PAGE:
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As far as I’m concerned, having a gaga love for the Go-Go’s is one of the greater benefits of being 31 in 2001. Twenty years ago, when the California girls bubbled to the surface of the L.A. underground and charted with their IRS-issued debut, Beauty and the Beat, I was just old enough to realize that their silly punk attitude and serious pop chops were something worthy of playing loud. The Go-Go’s were new, the Go-Go’s were fun—and the Go-Go’s were mine. (Having neither a brother nor a sister to guide my musical tastes, I had been, up to that point, helpless against my parents’ Neil Diamond fanaticism.) This was also when I developed my first dueling celebrity crushes: Unable to decide between party-girl lead singer Belinda Carlisle and rock-pixie guitarist Jane Wiedlin, I simply blushed for both and watched the “Our Lips Are Sealed” video over and over until I knew every splash in that fountain.

And now, two decades later, I’m just young enough to be blissfully invigorated by the band’s first album of new material in 17 years, the utterly incandescent God Bless the Go-Go’s, due out May 15. The Go-Go’s are new again (well, kind of), they’re still having fun (sober fun, mind you)—and they’re mine more than ever. (For some strange reason, I’m also kinda digging Hot August Night.) Pop music hasn’t made me feel so goofily good—and, for that matter, so proud of my pudgy prepubescent self—for a long, long time.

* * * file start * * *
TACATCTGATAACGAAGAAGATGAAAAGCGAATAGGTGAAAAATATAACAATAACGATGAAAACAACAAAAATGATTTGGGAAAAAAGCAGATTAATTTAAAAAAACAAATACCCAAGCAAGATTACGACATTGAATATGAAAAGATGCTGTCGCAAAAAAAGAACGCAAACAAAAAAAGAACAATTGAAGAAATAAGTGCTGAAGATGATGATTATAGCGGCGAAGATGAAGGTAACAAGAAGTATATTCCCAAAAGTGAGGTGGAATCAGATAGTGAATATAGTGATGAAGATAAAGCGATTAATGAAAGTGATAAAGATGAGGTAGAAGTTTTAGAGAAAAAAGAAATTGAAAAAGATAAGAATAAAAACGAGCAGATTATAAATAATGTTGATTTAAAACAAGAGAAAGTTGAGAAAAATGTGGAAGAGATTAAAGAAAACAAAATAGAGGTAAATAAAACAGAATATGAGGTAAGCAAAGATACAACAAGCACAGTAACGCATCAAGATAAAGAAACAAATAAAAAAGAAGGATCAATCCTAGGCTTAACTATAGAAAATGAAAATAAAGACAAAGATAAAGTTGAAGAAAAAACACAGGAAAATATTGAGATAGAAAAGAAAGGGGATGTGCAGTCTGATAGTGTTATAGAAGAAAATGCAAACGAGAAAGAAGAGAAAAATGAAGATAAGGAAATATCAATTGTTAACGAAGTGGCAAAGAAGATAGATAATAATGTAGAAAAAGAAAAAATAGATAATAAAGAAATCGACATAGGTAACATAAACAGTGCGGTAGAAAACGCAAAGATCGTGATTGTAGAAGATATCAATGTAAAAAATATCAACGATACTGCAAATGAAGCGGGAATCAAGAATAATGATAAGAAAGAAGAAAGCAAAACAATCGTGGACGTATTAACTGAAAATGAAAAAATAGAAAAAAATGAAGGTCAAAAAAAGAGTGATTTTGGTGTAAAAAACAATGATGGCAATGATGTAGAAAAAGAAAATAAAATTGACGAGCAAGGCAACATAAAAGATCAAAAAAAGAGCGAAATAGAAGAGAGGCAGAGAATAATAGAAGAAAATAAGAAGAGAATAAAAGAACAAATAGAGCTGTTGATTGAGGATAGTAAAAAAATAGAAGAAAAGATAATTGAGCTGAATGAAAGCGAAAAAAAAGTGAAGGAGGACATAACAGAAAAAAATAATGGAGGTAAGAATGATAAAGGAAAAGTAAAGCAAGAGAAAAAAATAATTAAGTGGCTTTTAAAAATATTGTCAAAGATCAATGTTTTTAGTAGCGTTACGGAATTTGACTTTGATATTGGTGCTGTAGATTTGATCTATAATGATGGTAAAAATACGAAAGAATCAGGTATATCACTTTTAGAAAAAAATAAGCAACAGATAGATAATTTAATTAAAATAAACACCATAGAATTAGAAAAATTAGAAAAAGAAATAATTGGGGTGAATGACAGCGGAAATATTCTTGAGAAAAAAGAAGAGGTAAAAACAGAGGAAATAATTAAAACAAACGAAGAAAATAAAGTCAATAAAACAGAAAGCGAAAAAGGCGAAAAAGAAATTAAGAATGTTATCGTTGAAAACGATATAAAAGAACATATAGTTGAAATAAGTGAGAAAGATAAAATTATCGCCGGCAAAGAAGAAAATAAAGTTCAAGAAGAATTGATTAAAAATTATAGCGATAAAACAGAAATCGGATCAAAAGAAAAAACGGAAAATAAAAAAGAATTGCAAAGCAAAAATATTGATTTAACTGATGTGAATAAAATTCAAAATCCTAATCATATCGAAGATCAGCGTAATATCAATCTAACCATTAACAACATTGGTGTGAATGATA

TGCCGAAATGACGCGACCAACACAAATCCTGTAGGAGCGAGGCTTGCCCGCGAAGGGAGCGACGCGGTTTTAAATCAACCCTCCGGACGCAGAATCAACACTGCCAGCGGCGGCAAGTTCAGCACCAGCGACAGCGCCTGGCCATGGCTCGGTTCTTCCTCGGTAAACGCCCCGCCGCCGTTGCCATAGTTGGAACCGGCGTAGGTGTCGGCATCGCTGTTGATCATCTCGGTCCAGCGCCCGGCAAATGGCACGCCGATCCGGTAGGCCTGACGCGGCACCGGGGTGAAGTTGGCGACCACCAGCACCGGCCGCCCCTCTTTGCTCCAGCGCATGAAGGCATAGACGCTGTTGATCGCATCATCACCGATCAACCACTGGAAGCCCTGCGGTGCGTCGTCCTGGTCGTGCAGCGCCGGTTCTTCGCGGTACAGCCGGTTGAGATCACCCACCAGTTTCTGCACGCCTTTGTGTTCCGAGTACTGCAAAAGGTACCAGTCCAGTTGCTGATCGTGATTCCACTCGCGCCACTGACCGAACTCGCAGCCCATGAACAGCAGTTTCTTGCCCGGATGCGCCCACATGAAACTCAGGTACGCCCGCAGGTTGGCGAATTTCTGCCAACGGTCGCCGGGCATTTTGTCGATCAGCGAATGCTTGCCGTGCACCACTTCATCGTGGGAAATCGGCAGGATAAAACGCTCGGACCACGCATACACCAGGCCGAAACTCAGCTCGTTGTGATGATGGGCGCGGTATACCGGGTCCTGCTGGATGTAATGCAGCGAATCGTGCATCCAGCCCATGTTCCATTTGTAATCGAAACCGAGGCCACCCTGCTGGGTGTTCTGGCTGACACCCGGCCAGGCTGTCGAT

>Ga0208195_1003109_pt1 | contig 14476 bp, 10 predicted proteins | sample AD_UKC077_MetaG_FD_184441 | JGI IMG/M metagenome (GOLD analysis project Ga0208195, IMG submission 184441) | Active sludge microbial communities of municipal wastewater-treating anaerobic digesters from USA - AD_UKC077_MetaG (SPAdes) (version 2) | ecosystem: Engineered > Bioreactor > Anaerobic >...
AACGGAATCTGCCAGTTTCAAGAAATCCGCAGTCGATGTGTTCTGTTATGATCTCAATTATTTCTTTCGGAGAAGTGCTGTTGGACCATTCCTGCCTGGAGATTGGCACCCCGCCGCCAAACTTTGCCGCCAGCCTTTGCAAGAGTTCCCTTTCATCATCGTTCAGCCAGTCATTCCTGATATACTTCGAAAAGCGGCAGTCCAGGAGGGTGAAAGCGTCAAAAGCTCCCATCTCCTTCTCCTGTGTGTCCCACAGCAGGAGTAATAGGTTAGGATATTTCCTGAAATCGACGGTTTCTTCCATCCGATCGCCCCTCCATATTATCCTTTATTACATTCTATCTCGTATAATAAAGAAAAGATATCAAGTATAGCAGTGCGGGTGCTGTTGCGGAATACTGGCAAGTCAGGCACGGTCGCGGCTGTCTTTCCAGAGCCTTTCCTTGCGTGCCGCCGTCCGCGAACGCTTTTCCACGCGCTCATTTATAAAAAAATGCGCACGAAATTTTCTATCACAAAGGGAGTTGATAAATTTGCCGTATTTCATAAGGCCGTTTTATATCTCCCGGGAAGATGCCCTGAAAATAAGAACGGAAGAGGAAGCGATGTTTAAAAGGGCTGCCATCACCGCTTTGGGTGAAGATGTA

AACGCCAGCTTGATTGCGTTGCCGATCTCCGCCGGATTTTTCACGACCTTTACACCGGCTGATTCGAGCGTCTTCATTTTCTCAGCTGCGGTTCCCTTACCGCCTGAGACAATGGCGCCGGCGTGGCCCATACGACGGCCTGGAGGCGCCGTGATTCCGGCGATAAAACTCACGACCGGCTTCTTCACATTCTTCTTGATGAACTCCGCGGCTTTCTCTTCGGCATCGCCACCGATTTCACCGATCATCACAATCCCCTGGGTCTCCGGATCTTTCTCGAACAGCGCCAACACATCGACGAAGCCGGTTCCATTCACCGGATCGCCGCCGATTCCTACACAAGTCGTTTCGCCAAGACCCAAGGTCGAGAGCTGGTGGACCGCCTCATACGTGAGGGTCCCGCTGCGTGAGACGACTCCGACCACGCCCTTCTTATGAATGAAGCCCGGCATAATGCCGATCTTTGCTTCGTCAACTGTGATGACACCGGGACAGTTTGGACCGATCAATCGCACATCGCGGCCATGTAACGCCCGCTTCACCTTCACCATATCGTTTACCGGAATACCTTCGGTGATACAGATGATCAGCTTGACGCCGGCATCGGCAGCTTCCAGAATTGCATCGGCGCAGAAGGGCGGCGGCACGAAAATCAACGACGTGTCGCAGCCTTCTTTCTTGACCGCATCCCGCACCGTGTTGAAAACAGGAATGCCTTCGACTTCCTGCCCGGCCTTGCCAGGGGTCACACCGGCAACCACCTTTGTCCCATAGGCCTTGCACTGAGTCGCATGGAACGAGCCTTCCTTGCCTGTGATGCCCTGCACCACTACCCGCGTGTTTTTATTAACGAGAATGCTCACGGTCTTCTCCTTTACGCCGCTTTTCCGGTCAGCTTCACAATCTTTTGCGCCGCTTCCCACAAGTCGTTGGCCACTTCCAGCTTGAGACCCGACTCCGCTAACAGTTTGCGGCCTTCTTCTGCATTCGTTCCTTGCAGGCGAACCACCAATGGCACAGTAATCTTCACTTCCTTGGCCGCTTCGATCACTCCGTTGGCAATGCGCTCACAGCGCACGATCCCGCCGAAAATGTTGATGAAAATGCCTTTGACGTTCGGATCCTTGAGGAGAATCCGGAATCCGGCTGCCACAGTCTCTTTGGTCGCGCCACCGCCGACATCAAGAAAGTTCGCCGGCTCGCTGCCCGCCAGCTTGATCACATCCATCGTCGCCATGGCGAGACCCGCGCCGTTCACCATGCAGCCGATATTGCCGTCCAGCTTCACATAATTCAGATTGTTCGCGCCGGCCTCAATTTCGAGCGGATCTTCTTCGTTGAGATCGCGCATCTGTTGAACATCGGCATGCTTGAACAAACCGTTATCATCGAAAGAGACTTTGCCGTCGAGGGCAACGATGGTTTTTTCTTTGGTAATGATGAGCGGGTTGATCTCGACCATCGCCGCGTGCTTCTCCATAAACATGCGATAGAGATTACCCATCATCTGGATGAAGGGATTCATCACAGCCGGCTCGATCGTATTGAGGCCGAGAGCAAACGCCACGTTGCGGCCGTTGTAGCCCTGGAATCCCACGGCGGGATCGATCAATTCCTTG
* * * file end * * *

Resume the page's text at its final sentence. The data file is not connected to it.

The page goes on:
Instead of looking for inspiration in their last Top 10 hit, 1982’s sugar-spun “Vacation”—or even in Belinda Carlisle’s late-’80s “Mad About You” solo pap—the Go-Go’s have time-traveled back to the bittersweet ol’ days. The 13 songs here, most weighing in at a fat-free three minutes and change, use cascading guitar parts, heartbeat-altering drum lines, and sweetly seesawing harmonies to recapture the raw energy that fueled the band’s quicksilver rise in 1981. But the nods to yesteryear don’t stop there. The album’s cheeky title refers not to the Dentyne smiles of those angelic MTV water-skiers but to the rough-and-tumble rock-star trappings that seemingly killed the band three years later: endless bottles of booze, as many lines of coke, the resultant ego scuffles—as well as legendary photographic degradation of their male groupies. The cover art is in on the joke as well, and features the five musicians—Carlisle, Wiedlin, bassist Kathy Valentine, guitarist Charlotte Caffey, and drummer Gina Schock—shrouded, haloed, and smirkily solemn as the saints of chastity, purity, honesty, modesty, and mercy. The Go-Go’s seek forgiveness—but not really.

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On only their fourth full-length studio effort, the Go-Go’s make a jangly pop party out of taking shots at former lovers, men in general, “X-ray girls,” SoCal poseurs, and—on the sad, autobiographical finale, “Daisy Chain”—themselves. The album opens with the 12-gauge blast of “La La Land,” the band’s boastful reintroduction to the modern-day masses (“C’mon, everybody/Do you want something real?”). Carlisle’s accumulated years have given her trilling turns some welcome seductive grit, and she’s singing as if that “Heaven Is a Place on Earth” wimp was a misguided impostor. Her renewed vocal strength also allows producers Paul Q. Kolderie and Sean Slade to move Schock’s steady, pounding drums and Wiedlin’s and Caffey’s swirling, surfy guitars up front, making “La La Land”‘s infectious chorus, with its rah-rah girl-group harmonizing, a steering-wheel-slapping shout-out.